Although Davis continued to work throughout the 90s in "A League of Their Own," and "The Long Kiss Goodnight," she fell back into television shortly after.  Perhaps with this summer's release of the fourth "Pirates" film, a sequel to "Cutthroat Island" won't be far behind?

3. Sean Connery

His line deliveries transcend the films they're in, even inspiring websites.   Who else could take a simple line of dialogue like "punch the keys" and turn it into "PUNCH the KEYZZZ For GOD'S Sake! Yeshhhh!!"?

He gave James Bond his first face, gave Elliott Ness advice, the Red October a captain and Indiana Jones a dad.  But Connery infamously turned down the role of Gandalf in "The Lord of the Rings" trilogy and instead chose to star in "The League of Extraordinary Gentlemen" which ended his career on a sour note.  Perhaps director Peter Jackson will punch the keys! and include Connery on his casting sheets as he gears up to revisit Middle-earth… how cool would it be to hear his best Draco-from-"Dragonheart" awesomeness coming out of the dragon Smaug?

2. Rene Russo

Heads turned in 1989 when Russo made her debut in "Major League," clearing the bases for a decade of starring roles that left her former career as a model behind.  Russo held her own up against Lethal Weapons Mel Gibson, Danny Glover and Joe Pesci in the third and fourth installments of the franchise as well as a number of dramas and thrillers.  We were all right there with Clint Eastwood as he waited for her to turn around and give that knowing glance as she walked away "In The Line of Fire."   Audiences may be in for that same glance once again this summer when she appears as Frigga, the woman who gave birth to "Thor."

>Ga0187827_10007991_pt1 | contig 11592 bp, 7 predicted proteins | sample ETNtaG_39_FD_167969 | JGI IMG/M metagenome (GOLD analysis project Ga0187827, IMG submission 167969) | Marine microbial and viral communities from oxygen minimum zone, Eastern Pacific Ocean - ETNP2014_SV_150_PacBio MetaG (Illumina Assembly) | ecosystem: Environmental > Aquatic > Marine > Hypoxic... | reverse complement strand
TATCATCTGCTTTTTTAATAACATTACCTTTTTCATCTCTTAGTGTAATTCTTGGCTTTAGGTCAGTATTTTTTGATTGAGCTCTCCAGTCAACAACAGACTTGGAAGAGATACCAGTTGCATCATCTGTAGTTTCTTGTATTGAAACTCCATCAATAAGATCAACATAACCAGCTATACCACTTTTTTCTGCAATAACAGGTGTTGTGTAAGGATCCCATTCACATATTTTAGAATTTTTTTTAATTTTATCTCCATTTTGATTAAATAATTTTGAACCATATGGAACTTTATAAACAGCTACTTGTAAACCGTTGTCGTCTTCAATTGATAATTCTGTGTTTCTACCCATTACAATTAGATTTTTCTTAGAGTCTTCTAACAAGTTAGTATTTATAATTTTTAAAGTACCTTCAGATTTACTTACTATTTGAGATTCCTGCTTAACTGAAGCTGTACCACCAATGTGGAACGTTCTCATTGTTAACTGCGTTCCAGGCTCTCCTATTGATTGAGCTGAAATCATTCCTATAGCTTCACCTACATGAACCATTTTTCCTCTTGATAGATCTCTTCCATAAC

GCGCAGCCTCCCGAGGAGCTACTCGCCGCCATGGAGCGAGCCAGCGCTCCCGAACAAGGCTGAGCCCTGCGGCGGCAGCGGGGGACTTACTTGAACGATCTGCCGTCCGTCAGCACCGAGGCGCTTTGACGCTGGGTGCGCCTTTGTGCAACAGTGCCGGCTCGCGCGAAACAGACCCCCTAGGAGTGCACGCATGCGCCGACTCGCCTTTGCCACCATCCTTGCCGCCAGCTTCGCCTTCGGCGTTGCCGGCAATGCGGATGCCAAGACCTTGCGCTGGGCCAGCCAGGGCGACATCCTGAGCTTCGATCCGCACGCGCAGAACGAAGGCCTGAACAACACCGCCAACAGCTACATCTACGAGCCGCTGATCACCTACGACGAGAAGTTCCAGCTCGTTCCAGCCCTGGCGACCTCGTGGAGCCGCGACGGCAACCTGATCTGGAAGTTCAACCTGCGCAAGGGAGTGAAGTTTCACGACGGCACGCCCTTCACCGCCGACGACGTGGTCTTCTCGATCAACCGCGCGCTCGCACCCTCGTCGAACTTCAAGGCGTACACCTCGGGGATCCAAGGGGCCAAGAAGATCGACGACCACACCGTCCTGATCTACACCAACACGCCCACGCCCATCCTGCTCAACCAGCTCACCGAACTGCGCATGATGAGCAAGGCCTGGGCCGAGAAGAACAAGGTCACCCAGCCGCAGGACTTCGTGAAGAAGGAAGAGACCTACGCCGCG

1. Gene Hackman

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He's best known to fanboys as one of the greatest superhero villains ever captured on screen in 1979’s "Superman," but Hackman had well established himself as one of our favorite actors long before we believed a man could fly.  From "The French Connection" to "The Poseidon Adventure" and "The Conversation," Hackman alternated between leading and supporting roles and continued his streak with "Mississippi Burning," "Unforgiven" and more recent hits "Get Shorty," "The Firm," "Crimson Tide" and "The Royal Tenenbaums."

Currently retired from the acting game, we have a feeling the "Hoosiers" coach won't sit out for long.  After all, does he really want to end such a long and esteemed career with the 2004 Ray Ramono comedy "Welcome to Mooseport?"   Come on, Gene.  One more.  Not for us.  For yourself.  For yourself, Gene!